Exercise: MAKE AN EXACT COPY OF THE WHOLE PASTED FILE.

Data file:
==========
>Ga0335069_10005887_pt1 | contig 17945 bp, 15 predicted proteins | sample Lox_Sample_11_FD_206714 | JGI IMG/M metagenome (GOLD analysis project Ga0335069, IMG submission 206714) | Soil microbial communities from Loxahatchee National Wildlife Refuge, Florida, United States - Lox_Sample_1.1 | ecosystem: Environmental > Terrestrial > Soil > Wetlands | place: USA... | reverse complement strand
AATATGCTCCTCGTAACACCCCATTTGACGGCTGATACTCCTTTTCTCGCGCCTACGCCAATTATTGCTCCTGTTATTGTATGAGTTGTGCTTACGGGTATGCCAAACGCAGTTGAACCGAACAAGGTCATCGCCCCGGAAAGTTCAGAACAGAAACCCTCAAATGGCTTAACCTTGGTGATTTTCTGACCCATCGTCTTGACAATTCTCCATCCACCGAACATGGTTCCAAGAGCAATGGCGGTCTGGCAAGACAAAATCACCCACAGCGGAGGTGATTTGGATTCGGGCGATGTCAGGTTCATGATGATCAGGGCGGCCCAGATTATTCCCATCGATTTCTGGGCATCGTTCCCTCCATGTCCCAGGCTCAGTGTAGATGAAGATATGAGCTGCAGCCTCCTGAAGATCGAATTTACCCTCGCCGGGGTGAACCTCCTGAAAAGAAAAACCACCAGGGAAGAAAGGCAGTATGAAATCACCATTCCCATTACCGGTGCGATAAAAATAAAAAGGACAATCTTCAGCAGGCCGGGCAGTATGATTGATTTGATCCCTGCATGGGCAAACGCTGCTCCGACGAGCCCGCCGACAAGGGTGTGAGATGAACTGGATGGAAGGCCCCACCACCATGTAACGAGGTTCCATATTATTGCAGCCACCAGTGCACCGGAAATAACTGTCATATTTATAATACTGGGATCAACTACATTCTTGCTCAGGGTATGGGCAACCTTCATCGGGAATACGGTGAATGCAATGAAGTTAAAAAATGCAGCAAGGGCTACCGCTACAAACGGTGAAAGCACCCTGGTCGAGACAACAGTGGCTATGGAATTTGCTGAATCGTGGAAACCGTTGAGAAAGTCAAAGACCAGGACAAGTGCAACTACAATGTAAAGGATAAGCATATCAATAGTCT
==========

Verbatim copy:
>Ga0335069_10005887_pt1 | contig 17945 bp, 15 predicted proteins | sample Lox_Sample_11_FD_206714 | JGI IMG/M metagenome (GOLD analysis project Ga0335069, IMG submission 206714) | Soil microbial communities from Loxahatchee National Wildlife Refuge, Florida, United States - Lox_Sample_1.1 | ecosystem: Environmental > Terrestrial > Soil > Wetlands | place: USA... | reverse complement strand
AATATGCTCCTCGTAACACCCCATTTGACGGCTGATACTCCTTTTCTCGCGCCTACGCCAATTATTGCTCCTGTTATTGTATGAGTTGTGCTTACGGGTATGCCAAACGCAGTTGAACCGAACAAGGTCATCGCCCCGGAAAGTTCAGAACAGAAACCCTCAAATGGCTTAACCTTGGTGATTTTCTGACCCATCGTCTTGACAATTCTCCATCCACCGAACATGGTTCCAAGAGCAATGGCGGTCTGGCAAGACAAAATCACCCACAGCGGAGGTGATTTGGATTCGGGCGATGTCAGGTTCATGATGATCAGGGCGGCCCAGATTATTCCCATCGATTTCTGGGCATCGTTCCCTCCATGTCCCAGGCTCAGTGTAGATGAAGATATGAGCTGCAGCCTCCTGAAGATCGAATTTACCCTCGCCGGGGTGAACCTCCTGAAAAGAAAAACCACCAGGGAAGAAAGGCAGTATGAAATCACCATTCCCATTACCGGTGCGATAAAAATAAAAAGGACAATCTTCAGCAGGCCGGGCAGTATGATTGATTTGATCCCTGCATGGGCAAACGCTGCTCCGACGAGCCCGCCGACAAGGGTGTGAGATGAACTGGATGGAAGGCCCCACCACCATGTAACGAGGTTCCATATTATTGCAGCCACCAGTGCACCGGAAATAACTGTCATATTTATAATACTGGGATCAACTACATTCTTGCTCAGGGTATGGGCAACCTTCATCGGGAATACGGTGAATGCAATGAAGTTAAAAAATGCAGCAAGGGCTACCGCTACAAACGGTGAAAGCACCCTGGTCGAGACAACAGTGGCTATGGAATTTGCTGAATCGTGGAAACCGTTGAGAAAGTCAAAGACCAGGACAAGTGCAACTACAATGTAAAGGATAAGCATATCAATAGTCT